GOLF APPROACHES – 5 KEYS FOR MAST APPROACHES!
You will find in this file a series of exercises aiming to improve the control of your balls with the approaches and this whatever your level. From the starting position to the realization do not hesitate to train following my recommendations, you will be surprised of the result!
1. An ideal starting position
2. The work of the angle of attack
3. A constant engagement through the ball for a good contact
4. A coordination of the arms and thorax for the regularity
5. An associated work of the club and the body to control speed
Understand the impact of my placement on the trajectory of my ball. Position me to cause the contact that gives me the desired path: skipped or rolled.
I position myself in front of the ball to have a downward angle of attack and make it take off with retro effect.
I position myself behind the ball to get an upward angle of attack and roll it.
Position 1: I position myself in front of the ball to have a downward angle of attack and make it take off with retro effect.
Position 2: I position myself behind the ball to gain an ascending angle of attack and roll it.
Alternating trajectories, chips and Texas Wedge.
I want to be able to alternate lifted and rolled balls without changing clubs (sandwedge).
To do this, I move the ball in my stance and change my balance.
Look how the difference is noticeable in the photos.
This exercise allows to feel what happens on the “tops” (and scratches) involuntary: lack of commitment, weight back …
Texas Wedge is also an approach technique.
This is to produce a trajectory rolled with the sandwedge.
This technique is effective when the ball is improperly positioned. It is then easier to hit the equator of the ball with the slice of the sandwedge than with the putter.
If you have difficulty improving your angle of attack, do not hesitate to place an alignment bar a few centimeters behind the ball. Exercising at the ground while avoiding the bar will help you find the right chipping impact position.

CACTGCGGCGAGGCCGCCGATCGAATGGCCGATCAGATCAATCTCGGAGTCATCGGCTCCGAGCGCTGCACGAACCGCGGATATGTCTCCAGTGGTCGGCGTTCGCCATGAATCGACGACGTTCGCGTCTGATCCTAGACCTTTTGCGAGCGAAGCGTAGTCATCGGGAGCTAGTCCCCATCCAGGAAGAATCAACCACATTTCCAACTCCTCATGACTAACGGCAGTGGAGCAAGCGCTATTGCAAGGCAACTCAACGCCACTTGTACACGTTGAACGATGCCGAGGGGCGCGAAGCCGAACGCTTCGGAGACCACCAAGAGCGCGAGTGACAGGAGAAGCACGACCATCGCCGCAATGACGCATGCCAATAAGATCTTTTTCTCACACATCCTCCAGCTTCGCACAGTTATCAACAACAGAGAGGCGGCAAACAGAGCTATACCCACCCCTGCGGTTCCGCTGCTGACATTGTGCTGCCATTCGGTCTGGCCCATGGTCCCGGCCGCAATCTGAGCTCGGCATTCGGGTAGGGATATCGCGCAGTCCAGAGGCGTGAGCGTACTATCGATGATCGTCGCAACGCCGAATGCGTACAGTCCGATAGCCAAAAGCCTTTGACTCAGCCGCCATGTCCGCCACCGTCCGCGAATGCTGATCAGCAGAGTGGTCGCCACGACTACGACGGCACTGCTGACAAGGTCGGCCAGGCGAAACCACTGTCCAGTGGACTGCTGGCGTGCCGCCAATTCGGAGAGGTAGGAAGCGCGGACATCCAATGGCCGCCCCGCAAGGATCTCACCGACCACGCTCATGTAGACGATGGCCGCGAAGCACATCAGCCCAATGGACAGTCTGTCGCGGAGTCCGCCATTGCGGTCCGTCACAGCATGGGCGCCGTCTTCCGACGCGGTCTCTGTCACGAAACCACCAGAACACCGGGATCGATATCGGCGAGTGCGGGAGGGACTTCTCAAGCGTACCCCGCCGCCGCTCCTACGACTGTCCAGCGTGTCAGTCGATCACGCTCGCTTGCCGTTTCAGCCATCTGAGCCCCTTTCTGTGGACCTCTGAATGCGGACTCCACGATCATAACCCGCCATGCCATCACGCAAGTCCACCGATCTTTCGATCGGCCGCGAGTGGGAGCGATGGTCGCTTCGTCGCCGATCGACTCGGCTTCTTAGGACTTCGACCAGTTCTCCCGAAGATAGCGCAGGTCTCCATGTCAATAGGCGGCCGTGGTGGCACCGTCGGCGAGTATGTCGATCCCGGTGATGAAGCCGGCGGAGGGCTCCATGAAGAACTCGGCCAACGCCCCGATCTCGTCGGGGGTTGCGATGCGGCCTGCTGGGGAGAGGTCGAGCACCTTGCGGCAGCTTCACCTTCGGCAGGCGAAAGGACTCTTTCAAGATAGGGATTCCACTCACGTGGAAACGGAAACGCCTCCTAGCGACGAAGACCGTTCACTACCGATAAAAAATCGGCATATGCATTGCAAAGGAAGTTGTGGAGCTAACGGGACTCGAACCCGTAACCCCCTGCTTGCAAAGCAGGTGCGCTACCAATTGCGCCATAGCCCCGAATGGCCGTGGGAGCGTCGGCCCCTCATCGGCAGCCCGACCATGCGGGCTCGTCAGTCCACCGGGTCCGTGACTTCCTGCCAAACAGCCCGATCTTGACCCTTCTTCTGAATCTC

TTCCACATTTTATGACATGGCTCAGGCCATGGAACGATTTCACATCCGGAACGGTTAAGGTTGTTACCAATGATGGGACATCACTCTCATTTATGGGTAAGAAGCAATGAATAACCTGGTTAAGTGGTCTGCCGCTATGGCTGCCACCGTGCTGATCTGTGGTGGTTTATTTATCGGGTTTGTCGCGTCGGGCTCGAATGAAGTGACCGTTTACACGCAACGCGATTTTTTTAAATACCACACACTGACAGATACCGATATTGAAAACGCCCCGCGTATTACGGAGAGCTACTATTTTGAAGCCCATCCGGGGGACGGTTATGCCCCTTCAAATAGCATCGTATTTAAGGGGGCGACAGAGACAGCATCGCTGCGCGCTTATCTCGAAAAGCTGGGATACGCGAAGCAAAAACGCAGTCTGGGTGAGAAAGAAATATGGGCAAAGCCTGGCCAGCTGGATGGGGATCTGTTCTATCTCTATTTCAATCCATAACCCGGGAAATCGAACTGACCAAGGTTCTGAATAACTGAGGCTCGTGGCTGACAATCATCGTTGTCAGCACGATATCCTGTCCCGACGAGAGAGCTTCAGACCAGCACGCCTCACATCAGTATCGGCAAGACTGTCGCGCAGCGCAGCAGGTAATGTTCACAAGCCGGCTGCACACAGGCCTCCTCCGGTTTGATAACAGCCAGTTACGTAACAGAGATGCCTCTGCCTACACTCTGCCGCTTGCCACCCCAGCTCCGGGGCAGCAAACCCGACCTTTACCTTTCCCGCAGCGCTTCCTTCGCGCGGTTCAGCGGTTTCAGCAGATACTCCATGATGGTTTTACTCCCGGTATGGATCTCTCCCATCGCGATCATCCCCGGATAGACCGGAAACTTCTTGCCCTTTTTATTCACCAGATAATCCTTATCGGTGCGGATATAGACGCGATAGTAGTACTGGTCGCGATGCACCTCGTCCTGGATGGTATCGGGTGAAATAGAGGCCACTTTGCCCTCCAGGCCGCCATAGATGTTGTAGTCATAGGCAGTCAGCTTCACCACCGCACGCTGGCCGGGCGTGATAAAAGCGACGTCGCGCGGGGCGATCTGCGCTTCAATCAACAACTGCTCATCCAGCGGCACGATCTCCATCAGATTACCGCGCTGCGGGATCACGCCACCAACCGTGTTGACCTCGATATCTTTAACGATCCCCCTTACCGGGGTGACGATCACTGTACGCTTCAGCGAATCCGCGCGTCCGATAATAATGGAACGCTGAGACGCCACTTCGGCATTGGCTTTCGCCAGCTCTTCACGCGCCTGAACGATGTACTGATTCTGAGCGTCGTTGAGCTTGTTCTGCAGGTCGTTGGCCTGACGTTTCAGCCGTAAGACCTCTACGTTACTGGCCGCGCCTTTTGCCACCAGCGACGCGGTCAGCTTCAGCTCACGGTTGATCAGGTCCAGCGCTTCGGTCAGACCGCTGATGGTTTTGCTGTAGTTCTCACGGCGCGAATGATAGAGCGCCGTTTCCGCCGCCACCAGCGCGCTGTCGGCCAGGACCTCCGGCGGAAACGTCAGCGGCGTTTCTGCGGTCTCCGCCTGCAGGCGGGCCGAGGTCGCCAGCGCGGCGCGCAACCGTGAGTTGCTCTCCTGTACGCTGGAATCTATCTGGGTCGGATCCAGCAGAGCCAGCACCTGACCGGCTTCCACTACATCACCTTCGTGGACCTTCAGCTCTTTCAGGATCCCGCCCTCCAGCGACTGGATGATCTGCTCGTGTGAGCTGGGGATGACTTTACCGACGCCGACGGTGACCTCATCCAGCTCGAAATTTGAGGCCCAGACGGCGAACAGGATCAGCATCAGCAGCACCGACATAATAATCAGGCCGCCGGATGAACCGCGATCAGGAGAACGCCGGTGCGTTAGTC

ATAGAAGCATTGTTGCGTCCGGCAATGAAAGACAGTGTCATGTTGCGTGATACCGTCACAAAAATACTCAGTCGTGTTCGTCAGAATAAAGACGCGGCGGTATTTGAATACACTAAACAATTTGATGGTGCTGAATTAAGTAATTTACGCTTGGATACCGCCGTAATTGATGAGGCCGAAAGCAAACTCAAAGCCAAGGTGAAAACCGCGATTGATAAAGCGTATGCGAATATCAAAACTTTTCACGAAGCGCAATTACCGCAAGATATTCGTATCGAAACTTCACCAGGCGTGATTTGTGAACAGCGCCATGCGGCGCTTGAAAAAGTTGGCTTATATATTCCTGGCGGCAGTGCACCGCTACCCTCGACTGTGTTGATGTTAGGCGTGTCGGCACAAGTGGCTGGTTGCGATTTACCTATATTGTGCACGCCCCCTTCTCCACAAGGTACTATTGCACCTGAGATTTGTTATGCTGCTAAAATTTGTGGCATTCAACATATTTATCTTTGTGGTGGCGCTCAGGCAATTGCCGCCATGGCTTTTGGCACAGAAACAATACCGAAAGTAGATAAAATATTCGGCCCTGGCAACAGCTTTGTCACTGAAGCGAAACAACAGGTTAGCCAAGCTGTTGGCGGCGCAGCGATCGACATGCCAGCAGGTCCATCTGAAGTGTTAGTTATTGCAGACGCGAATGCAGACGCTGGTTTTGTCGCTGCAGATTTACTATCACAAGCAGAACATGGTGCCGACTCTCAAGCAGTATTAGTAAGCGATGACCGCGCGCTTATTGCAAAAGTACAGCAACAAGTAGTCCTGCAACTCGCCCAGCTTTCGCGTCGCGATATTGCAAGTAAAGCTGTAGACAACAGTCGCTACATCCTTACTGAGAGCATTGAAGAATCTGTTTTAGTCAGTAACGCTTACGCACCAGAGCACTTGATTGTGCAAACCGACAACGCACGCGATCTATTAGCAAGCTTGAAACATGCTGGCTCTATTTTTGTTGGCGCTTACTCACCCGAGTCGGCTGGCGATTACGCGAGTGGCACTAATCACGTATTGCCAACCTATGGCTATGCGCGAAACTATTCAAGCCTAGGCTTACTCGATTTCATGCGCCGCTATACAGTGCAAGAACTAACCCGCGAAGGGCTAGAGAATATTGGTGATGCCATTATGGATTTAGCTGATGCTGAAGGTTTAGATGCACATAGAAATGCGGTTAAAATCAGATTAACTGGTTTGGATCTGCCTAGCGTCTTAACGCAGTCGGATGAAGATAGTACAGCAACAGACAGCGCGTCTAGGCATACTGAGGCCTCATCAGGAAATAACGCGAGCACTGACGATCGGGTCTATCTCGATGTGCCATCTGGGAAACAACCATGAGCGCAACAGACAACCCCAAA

2. work from angle 3 of attack
Contact the ball before the ground to make it take off with a ball / grass contact .
An inclined club neck planted in the grass serves me as a “nail”.
I have to control the placement of my bust in relation to my ball.
If my bust backs out of my “ball”, my club comes from underneath.
The movement of my club at impact will be going up and the ball scraped or knocked …
When I realize the exercise, the “stick / nail” jumps instead of sinking into the ground!
3. Constant engagement through the ball for good contact
Accelerate through the ball to ensure good contact.
I need to master my momentum. I try to take the minimum momentum to force me to engage in rotation towards the target.
On the other hand, I have (at each swing) the image of a final position in which I must find myself when I played my shot.
To check your ability to engage through the ball, train with two clubs held simultaneously. The end of your “long” club will
be connected to the left passer of your belt.
By turning to the target, you will find that the club stays in harmony with you. He follows you and his extension remains in front of the belt passer. The goal is to memorize this finish and reproduce it on each approach shot.
4. Arm and thorax coordination for regularity
Master my contact repetitively. The movement of my arms must be associated with that of my chest.
The rotation of the thorax on the front leg is the motor of my approach system.
Squeeze a large balloon against your rib cage and execute your approach movement. You will notice the unity of action between the arms and the upper body. A sensation to reproduce!
When your arms dissociate from your chest, they regain their autonomy. Your shots will become imprecise, your irregular contacts and your random production …
5. Associated club and body work to control speed
Master my club speed.
“Exercise of two parallel clubs”
This is a classic ball-free practice. Practice swinging your two clubs simultaneously while trying to make them make identical moves.
No needless wrist movements … To release your clubs in the impact zone without them colliding, you will have to keep things simple and coordinated.
5-1. Variation for good players
For the good players, the same exercise can be done with the right hand on the club and the free left hand, the box of ball remaining held between the forearms. The goal is to keep the box of balls in place and keep the hands face to face. Try, after the necessary adjustments made, 15 meters from the flag, you will be at the top!
Setting up 2
Exercise of the ball box.
Check my coordination with an exercise that gives me immediate feedback.
I tie my two forearms holding a small box of three empty balls.
My goal is to play small approaches without losing the box.
This forced me to keep my forearms face to face throughout the swing.